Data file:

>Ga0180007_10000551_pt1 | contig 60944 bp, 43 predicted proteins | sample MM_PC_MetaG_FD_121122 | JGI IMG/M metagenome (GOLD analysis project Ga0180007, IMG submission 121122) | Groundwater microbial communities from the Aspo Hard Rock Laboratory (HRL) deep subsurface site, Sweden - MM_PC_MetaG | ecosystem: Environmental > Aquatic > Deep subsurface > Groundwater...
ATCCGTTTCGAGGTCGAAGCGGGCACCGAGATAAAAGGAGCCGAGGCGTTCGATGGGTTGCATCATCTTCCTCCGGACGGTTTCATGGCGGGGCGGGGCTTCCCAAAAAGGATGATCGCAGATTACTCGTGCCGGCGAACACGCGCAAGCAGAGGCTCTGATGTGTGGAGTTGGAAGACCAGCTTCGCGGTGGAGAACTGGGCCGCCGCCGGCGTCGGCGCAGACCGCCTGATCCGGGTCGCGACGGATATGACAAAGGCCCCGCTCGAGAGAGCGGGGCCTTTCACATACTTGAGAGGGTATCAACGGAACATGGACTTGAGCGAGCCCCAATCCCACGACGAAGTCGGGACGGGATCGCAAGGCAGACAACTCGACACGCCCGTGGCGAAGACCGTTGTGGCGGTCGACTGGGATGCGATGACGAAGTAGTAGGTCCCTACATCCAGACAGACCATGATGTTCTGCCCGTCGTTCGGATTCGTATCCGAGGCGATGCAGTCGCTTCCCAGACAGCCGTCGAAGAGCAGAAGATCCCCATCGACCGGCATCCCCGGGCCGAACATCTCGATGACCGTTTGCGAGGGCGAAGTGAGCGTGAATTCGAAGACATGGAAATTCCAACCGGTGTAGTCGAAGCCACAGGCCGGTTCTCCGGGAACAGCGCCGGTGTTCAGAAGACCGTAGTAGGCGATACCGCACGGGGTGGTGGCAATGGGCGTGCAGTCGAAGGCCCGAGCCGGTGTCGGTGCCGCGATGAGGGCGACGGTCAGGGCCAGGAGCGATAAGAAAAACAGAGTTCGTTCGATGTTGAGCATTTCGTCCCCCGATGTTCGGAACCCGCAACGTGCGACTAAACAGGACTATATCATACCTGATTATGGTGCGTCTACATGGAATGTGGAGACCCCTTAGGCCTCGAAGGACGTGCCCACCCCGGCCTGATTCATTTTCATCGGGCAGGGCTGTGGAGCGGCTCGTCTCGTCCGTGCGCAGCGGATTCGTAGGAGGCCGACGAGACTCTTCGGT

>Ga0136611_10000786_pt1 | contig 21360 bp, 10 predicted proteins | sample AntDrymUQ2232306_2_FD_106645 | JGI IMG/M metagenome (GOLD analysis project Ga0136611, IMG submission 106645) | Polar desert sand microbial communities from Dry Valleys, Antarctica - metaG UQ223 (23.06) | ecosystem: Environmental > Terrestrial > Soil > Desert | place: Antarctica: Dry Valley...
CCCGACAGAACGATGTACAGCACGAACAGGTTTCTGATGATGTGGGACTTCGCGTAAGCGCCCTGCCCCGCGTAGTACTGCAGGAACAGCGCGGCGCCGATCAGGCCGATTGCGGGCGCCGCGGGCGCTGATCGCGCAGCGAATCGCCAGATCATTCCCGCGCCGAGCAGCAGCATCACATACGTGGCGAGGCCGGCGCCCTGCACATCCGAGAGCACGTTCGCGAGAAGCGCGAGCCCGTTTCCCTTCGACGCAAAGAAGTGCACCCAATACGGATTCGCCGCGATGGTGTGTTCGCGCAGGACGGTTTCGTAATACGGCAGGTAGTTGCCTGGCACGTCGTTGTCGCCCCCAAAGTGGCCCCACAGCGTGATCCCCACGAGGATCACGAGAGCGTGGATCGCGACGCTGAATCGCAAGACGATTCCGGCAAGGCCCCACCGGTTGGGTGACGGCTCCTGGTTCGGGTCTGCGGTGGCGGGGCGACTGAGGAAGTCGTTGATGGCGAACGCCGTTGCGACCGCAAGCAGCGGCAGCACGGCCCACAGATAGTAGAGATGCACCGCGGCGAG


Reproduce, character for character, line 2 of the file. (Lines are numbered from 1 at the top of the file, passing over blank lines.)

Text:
ATCCGTTTCGAGGTCGAAGCGGGCACCGAGATAAAAGGAGCCGAGGCGTTCGATGGGTTGCATCATCTTCCTCCGGACGGTTTCATGGCGGGGCGGGGCTTCCCAAAAAGGATGATCGCAGATTACTCGTGCCGGCGAACACGCGCAAGCAGAGGCTCTGATGTGTGGAGTTGGAAGACCAGCTTCGCGGTGGAGAACTGGGCCGCCGCCGGCGTCGGCGCAGACCGCCTGATCCGGGTCGCGACGGATATGACAAAGGCCCCGCTCGAGAGAGCGGGGCCTTTCACATACTTGAGAGGGTATCAACGGAACATGGACTTGAGCGAGCCCCAATCCCACGACGAAGTCGGGACGGGATCGCAAGGCAGACAACTCGACACGCCCGTGGCGAAGACCGTTGTGGCGGTCGACTGGGATGCGATGACGAAGTAGTAGGTCCCTACATCCAGACAGACCATGATGTTCTGCCCGTCGTTCGGATTCGTATCCGAGGCGATGCAGTCGCTTCCCAGACAGCCGTCGAAGAGCAGAAGATCCCCATCGACCGGCATCCCCGGGCCGAACATCTCGATGACCGTTTGCGAGGGCGAAGTGAGCGTGAATTCGAAGACATGGAAATTCCAACCGGTGTAGTCGAAGCCACAGGCCGGTTCTCCGGGAACAGCGCCGGTGTTCAGAAGACCGTAGTAGGCGATACCGCACGGGGTGGTGGCAATGGGCGTGCAGTCGAAGGCCCGAGCCGGTGTCGGTGCCGCGATGAGGGCGACGGTCAGGGCCAGGAGCGATAAGAAAAACAGAGTTCGTTCGATGTTGAGCATTTCGTCCCCCGATGTTCGGAACCCGCAACGTGCGACTAAACAGGACTATATCATACCTGATTATGGTGCGTCTACATGGAATGTGGAGACCCCTTAGGCCTCGAAGGACGTGCCCACCCCGGCCTGATTCATTTTCATCGGGCAGGGCTGTGGAGCGGCTCGTCTCGTCCGTGCGCAGCGGATTCGTAGGAGGCCGACGAGACTCTTCGGT